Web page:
Conservative defenses welcome. (A conservative defense of raising income taxes would be interesting.)

A bad argument for abortion rights

So I’ve seen a post floating around to an ad-laden clickbait article that’s just a screenshot of a tweet that “destroys the pro-life side”. Something about the argument seemed pretty off to me, and I think I figured out what.

The argument is as follows: If you were in a room and had to save either a five year old child or a container of a hundred viable embryos, which would you save? Almost everyone (allegedly) chooses the five year old. Therefore you don’t value the unborn as much as the born, so the anti-abortion position can be laid to rest.

To this I propose a parallel argument: You’re in a room with many of your closest loved ones. Friends, parents, spouse, children, siblings, whatever. You have two buttons before you, one that kills all of your loved ones (lets limit the number to ten), another that kills a thousand people in faraway places. (Randomly, but within a pool and distributed such that there’s no lasting geopolitical impact.) If you press neither or otherwise try to subvert, both options die. Which do you press?

Odds are you’re saving your loved ones. Does this mean going on a thousand-person killing spree would be okay? Of course not. It means emotional connections influence decision-making.

(That the situation in the original argument puts you in a room with the five year old and hundred embryos just shows this isn’t some surprising revelation. If the child and embryos were in remote locations, I imagine the scales would tip a bit. If the five year were unknown to anyone (i.e. totally feral) the scales would tip further. If the option were kill an unknown, uncared about five year old or terminate a hundred late-stage very wanted pregnancies, I’m guessing even much of the pro-choice side is saving the pregnancies.)

The Collatz Trolley Problem

I enjoy a good trolley problem (meme). I came across this one and it presents an odd problem:

No automatic alt text available.


All initial values of n thus far tested end up looping with 4, 2, 1, so if it’s any of those, I’m not sure how many people are sucked into the black hole. (Though it’s fewer than 5, so if the goal is minimization of deaths, pulling the lever is ideal regardless.)

This one is a bit odd to think about. On the one hand, at least 5×2^60 initial values have been shown to result in that loop. But many, many more have not (infinitely many, if you believe in infinities).

And if you look at the odd numbers in any sequence the geometric mean of the ratios of outcomes is 3/4, though this only means no divergence. Maybe there’s some cycle involving numbers bigger than 5×2^60.

Also it’s apparently been shown that for any m, the number of option for n between 1 and m is at least proportional to m^.84.

So on the one hand my gut says pull because that evidence sounds kinda compelling. But then some part of me recognizes that m^.84 isn’t even half of m for most m, and 2^61 is relatively small. But then there seems to be some sort of abductive principle allowing the practical inference that pulling is probably right, but I can’t tell what it is.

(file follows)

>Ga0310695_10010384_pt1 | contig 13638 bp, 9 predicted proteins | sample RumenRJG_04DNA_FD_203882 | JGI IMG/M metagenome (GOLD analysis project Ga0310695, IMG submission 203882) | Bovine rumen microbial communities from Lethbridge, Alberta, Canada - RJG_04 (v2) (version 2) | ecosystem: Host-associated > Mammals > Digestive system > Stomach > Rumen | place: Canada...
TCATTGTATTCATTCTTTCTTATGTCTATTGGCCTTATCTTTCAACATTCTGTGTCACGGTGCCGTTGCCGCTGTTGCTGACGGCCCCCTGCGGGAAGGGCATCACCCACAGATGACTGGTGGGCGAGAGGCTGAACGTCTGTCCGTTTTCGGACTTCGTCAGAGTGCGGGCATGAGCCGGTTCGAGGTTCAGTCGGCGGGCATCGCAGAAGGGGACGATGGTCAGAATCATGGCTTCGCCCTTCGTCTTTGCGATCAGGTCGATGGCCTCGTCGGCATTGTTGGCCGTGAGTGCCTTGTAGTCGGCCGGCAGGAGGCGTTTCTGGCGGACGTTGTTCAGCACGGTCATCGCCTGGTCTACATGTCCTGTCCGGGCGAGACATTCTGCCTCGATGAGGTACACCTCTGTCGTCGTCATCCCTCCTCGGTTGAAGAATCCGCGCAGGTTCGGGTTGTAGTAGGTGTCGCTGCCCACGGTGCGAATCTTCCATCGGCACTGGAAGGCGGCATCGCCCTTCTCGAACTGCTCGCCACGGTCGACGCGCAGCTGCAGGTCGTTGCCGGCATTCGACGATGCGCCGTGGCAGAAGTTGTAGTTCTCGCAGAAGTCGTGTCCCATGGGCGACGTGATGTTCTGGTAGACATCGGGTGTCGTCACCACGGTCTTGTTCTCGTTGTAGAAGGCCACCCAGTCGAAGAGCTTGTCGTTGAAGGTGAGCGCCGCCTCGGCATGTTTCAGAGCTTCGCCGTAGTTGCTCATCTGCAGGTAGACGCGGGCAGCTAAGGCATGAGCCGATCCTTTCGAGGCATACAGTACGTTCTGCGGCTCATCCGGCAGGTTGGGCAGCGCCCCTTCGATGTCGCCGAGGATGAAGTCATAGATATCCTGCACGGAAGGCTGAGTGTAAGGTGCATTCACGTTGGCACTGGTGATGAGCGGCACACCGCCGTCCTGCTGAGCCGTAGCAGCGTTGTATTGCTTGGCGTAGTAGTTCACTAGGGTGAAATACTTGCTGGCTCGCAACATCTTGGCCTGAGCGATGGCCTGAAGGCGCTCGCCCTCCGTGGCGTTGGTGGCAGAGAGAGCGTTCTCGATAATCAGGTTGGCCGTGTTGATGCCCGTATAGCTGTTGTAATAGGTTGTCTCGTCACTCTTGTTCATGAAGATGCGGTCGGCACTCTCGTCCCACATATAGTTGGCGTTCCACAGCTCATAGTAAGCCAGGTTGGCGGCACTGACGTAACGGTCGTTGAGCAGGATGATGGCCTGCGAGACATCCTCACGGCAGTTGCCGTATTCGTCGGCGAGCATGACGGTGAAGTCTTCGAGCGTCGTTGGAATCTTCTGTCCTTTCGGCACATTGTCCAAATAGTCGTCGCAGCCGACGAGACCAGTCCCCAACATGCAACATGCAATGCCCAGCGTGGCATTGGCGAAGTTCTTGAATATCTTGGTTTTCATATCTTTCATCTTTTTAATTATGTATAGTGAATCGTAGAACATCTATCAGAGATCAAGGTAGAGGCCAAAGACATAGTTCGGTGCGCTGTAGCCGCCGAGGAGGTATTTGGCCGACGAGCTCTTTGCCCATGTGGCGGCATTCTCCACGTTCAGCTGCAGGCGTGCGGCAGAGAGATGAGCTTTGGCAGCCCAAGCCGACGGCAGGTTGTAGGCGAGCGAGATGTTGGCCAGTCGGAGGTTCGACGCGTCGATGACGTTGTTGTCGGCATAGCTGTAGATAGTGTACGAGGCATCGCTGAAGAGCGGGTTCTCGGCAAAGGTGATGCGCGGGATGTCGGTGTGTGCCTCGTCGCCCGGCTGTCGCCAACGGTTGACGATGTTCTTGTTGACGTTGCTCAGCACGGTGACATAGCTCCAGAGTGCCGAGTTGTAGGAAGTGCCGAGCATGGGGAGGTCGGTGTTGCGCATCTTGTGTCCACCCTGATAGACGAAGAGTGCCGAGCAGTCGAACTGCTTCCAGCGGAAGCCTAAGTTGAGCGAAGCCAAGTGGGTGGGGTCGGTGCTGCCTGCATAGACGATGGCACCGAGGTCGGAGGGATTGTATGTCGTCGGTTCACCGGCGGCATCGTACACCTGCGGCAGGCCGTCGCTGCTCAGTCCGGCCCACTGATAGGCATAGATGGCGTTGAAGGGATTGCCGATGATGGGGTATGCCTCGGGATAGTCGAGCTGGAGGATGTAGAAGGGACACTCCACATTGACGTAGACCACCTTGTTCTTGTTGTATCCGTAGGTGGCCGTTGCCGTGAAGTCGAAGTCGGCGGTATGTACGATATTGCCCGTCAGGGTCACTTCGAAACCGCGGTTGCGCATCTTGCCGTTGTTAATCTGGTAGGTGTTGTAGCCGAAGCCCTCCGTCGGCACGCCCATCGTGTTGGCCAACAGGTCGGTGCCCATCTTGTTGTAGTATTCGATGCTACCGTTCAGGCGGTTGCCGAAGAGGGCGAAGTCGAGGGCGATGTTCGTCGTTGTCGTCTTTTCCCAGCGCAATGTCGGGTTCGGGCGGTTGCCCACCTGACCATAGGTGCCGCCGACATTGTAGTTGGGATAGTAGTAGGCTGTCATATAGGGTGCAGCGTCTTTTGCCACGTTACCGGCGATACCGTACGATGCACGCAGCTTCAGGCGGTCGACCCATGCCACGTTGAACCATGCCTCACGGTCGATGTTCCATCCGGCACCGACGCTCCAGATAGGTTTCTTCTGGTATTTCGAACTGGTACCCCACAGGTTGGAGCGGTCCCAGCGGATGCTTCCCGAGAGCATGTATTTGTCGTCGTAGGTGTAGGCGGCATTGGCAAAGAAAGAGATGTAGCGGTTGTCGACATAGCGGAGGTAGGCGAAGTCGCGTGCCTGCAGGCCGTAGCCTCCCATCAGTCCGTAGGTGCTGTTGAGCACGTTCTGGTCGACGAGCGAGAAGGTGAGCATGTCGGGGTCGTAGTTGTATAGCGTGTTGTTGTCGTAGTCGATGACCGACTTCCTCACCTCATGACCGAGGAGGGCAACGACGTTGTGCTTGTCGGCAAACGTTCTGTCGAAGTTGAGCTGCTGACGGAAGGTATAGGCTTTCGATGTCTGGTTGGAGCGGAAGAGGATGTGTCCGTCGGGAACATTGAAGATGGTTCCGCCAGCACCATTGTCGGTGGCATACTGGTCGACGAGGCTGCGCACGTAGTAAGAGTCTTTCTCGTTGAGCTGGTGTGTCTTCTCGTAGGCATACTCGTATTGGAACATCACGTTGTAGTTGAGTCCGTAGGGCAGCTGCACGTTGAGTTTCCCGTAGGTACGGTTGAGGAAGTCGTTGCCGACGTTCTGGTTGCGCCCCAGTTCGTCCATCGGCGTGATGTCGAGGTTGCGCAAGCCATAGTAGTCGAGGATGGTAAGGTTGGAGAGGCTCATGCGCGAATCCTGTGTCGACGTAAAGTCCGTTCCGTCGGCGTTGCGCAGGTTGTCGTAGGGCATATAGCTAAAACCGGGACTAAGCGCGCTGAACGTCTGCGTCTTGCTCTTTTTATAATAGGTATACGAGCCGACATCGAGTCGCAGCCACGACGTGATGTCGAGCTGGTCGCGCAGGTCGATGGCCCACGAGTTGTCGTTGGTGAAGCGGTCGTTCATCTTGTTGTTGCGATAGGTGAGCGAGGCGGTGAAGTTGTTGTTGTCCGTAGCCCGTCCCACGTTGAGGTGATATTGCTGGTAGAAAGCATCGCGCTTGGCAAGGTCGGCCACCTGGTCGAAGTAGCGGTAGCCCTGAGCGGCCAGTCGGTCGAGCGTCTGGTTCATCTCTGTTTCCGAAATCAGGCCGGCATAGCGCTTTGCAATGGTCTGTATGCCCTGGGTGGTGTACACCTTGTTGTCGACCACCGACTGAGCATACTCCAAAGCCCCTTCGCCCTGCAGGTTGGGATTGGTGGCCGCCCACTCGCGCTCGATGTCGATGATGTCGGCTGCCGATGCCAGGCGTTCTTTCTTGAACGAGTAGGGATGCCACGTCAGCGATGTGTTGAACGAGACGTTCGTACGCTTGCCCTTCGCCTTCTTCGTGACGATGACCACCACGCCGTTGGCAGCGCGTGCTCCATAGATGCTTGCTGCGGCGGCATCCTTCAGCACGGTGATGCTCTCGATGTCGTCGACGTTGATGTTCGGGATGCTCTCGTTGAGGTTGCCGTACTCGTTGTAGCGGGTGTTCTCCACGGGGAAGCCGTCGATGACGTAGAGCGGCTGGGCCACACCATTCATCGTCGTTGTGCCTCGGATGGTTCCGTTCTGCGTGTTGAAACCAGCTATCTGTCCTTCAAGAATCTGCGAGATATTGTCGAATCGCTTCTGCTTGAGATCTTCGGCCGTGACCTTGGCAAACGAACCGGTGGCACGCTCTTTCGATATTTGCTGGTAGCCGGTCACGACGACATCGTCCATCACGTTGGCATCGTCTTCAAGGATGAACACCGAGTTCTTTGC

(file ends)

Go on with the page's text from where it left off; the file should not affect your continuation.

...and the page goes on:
Sometimes disrespect is the point

In my continued disdain for loaded language in lieu of actual arguments: Yes, the students who walked out on Mike Pence at the Notre Damn graduation ceremony were disrespectful. To say otherwise is to miss the point.

There are varying levels of respect. There’s the respect you default to giving every person. There’s the respect you give to people who have done great things, in general or for you. Presumably, when you meet someone you give them a basic modicum of respect. If your parents did a good job raising you, you give them some respect for it. When you have a good teacher, you respect them. If someone is particularly virtuous, they get some bonus respect, too.

Clearly not everyone should get the same kinds and levels of respect. If you encounter a stranger on the street, while you’ll give them the basic human respect, you don’t treat them like a good parent or teacher. You won’t show the same regard for strangers as friends.

Going further in the opposite direction, some people are worthy of disrespect. If you’ve ever sworn someone out or given the finger, etc., you wouldn’t have much room to argue it was anything other than an act of disrespect. Maybe it was deserved. Maybe it wasn’t. There’s varying levels here, too. Someone who cuts you off in traffic might get a brief show of disrespect. Someone who commits genocide is probably worthy of much graver disrespect.

Now, whether Pence is someone worthy of any given level of respect or disrespect is something that can be argued, which I’m not doing in this status. To simply say walking out was disrespectful and assume that means bad is lazy. On the other hand, to deny it was disrespectful is just falling for the ploy. The words “disrespectful” and “bad” are different words.